New England Journal of Medicine publishes findings of largest non-invasive prenatal testing (NIPT) study involving more than 18,500 expectant mothers
Roche (SIX: RO, ROG; OTCQX: RHHBY). Results from the largest clinical trial to date, comparing non-invasive prenatal testing (NIPT) using the Harmony™ Prenatal Test with conventional first trimester combined screening (FTS) in a general pregnancy population1, have been published online in The New England Journal of Medicine (NEJM). The NEXT (Non-Invasive Examination of Trisomy) Study demonstrates statistically significant superiority of the Harmony™ Prenatal Test over FTS for accurately assessing the risk of Trisomy 21, which causes Down syndrome. The study, comprised of more than 18,500 expectant mothers, was sponsored by Ariosa Diagnostics, Inc. (Ariosa). Ariosa was acquired by Roche in January 2015.
"This landmark study supports the use of NIPT as a first line screening option for any pregnant woman, regardless of whether the patient is low, average, or high risk. No study to date has been large enough to assess the performance of NIPT, compared to conventional screening, in the general pregnancy population," said Ronald Wapner, MD, co-Principal Investigator of the study and professor of obstetrics and gynecology at Columbia University Medical Center. "But the NEXT Study has shown high accuracy with NIPT regardless of maternal age or risk status."
The NEXT Study enrolled pregnant women during the first trimester with an average gestational age of 12.5 weeks. The study was statistically designed for both sensitivity and specificity, with all patients receiving both NIPT and FTS in a blinded fashion. Each subject was followed through pregnancy and newborn outcomes were obtained. The Harmony test's false positive rate at 0.06% was more than 90 times lower than the FTS false positive rate of 5.4%. The Harmony test correctly identified 100% of Trisomy 21 cases compared to 79% with FTS. In a sub-analysis of over 11,000 low risk only pregnancies (maternal age < 35 years), the Harmony test identified all Trisomy 21 cases with a false positive rate of 0.05%, demonstrating equivalent performance to that of the Harmony test in the total study population.
"By identifying cases of Trisomy 21 much more accurately, the Harmony test significantly lowers the risk of false positive results, which in turn may reduce the need for invasive testing," said Thomas Musci, MD, Chief Medical Officer at Ariosa. "The results of this study are a step toward improving prenatal care and reaffirm our mission to offer highly accurate, non-invasive prenatal testing to all women who choose screening, regardless of age or risk."
1Women in the general pregnancy population were included regardless of age or other risk factors.
About the Harmony Test
The Harmony Prenatal Test is a blood test for pregnant women that can be used as early as 10 weeks into pregnancy. By evaluating cell-free DNA found in maternal blood including accurate measurement of the fetal fraction of DNA, the test assesses the risk of Trisomy 21 (Down syndrome) in the fetus. It has been validated to CLIA requirements by a robust clinical data set and supported by clinical studies in more than 22,000 women of all ages and risk categories*. It is available in more than 90 countries and has been used to guide clinical care in over 400,000 pregnancies worldwide.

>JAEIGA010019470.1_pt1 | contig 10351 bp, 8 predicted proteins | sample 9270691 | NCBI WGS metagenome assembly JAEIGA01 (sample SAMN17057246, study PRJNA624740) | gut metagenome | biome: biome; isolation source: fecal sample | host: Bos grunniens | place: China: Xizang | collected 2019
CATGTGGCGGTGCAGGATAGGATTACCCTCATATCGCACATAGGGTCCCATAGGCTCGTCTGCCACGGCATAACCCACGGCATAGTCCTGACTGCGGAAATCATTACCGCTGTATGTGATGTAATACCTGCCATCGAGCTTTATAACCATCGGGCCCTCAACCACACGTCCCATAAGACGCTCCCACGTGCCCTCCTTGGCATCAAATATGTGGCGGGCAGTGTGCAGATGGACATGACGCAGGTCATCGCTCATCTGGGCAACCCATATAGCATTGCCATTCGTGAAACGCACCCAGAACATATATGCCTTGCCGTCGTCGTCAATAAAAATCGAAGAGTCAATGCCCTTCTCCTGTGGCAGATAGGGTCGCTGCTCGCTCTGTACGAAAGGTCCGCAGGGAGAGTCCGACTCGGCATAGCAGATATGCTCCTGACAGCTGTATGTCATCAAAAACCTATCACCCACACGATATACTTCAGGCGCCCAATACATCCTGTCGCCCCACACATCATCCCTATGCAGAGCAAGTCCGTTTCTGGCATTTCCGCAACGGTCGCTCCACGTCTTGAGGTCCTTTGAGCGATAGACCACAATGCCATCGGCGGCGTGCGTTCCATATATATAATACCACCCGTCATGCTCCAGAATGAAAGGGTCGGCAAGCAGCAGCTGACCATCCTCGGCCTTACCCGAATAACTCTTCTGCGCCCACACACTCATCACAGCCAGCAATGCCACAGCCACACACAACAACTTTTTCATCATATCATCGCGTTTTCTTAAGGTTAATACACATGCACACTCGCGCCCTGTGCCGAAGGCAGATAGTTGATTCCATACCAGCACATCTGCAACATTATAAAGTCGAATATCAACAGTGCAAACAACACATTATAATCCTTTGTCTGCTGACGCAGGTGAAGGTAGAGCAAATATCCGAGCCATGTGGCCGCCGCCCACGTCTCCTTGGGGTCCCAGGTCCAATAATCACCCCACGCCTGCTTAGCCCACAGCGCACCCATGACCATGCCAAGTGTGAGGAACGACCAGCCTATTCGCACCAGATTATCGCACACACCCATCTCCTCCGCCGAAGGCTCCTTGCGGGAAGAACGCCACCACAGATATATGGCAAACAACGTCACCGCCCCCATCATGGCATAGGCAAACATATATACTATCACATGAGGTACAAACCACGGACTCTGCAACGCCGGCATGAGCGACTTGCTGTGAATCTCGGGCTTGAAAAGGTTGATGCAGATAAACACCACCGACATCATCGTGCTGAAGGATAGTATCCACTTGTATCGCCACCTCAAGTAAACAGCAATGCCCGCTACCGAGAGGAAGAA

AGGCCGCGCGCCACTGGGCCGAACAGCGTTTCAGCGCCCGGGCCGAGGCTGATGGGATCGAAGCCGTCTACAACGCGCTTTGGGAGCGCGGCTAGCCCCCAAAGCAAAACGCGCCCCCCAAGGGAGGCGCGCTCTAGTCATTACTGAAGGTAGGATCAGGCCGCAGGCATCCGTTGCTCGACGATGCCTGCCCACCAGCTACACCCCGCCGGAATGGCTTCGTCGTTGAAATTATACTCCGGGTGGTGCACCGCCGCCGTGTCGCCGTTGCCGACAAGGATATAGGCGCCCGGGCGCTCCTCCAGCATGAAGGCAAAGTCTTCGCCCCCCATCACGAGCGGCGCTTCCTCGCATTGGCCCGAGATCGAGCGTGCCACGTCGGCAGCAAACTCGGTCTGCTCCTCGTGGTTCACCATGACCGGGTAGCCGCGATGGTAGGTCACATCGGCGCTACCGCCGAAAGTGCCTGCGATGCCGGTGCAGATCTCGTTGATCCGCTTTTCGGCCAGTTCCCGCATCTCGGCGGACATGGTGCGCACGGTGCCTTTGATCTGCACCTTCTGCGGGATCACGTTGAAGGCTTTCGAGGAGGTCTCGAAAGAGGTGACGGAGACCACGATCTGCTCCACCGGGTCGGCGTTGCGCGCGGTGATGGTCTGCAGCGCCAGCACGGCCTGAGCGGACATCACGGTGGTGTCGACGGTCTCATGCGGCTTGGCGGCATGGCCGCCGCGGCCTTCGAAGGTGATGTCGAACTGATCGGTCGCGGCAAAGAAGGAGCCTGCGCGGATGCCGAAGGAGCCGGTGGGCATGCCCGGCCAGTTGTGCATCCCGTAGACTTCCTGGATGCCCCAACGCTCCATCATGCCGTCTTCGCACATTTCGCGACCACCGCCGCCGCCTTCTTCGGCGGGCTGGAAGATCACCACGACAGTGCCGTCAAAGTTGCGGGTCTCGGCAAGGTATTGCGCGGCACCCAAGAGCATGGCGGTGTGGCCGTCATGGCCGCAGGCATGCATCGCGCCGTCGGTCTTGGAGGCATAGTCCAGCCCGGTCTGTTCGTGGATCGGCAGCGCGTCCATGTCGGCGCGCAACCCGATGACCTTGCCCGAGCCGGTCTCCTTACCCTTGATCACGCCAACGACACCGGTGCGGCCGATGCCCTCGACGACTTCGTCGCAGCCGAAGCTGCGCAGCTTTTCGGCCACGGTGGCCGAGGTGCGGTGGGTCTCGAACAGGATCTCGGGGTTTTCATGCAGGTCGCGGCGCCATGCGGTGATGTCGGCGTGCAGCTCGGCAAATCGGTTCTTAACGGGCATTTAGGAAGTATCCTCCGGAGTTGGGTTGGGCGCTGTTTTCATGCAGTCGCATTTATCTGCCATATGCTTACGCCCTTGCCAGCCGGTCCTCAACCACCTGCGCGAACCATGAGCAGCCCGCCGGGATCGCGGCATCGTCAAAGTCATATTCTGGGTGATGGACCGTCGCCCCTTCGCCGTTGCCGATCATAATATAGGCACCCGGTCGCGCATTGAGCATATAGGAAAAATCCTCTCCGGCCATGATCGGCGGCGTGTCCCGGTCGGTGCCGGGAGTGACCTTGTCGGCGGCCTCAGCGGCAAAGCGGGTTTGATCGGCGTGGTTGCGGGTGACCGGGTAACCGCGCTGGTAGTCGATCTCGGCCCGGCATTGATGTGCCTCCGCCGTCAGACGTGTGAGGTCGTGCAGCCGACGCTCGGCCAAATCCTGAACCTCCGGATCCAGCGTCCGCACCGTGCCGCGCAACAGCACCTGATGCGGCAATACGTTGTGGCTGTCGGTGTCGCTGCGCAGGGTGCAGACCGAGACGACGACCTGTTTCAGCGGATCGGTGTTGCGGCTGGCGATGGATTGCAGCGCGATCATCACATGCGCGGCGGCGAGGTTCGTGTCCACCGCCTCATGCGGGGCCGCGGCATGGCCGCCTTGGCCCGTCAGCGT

* Data have not been submitted to or evaluated by regulatory agencies and the test is not for sale as an In Vitro Diagnostic (IVD) in the US or the EU.
About Ariosa Diagnostics
Ariosa Diagnostics, Inc. is a leading global molecular diagnostics company committed to improving overall patient care by developing and delivering innovative, affordable, and widely-accessible testing services through their CLIA laboratory. Tests are fully validated to CLIA requirements by rigorous and comprehensive methodologies to ensure health care practitioners and patients can be confident in the test's performance. Ariosa has developed leading-edge technologies to perform a directed analysis of cell-free DNA in blood. Ariosa is located in San Jose, California and was acquired by Roche in 2015. For more information, visit www.ariosadx.com.
Headquartered in Basel, Switzerland, Roche is a leader in research-focused healthcare with combined strengths in pharmaceuticals and diagnostics. Roche is the world's largest biotech company, with truly differentiated medicines in oncology, immunology, infectious diseases, ophthalmology and neuroscience. Roche is also the world leader in in vitro diagnostics and tissue-based cancer diagnostics, and a frontrunner in diabetes management. Roche's personalized healthcare strategy aims at providing medicines and diagnostics that enable tangible improvements in the health, quality of life and survival of patients. Founded in 1896, Roche has been making important contributions to global health for more than a century. Twenty-four medicines developed by Roche are included in the World Health Organization Model Lists of Essential Medicines, among them life-saving antibiotics, antimalarials and chemotherapy.
In 2014, the Roche Group employed 88,500 people worldwide, invested 8.9 billion Swiss francs in R&D and posted sales of 47.5 billion Swiss francs. Genentech, in the United States, is a wholly owned member of the Roche Group. Roche is the majority shareholder in Chugai Pharmaceutical, Japan. For more information, please visit www.roche.com.
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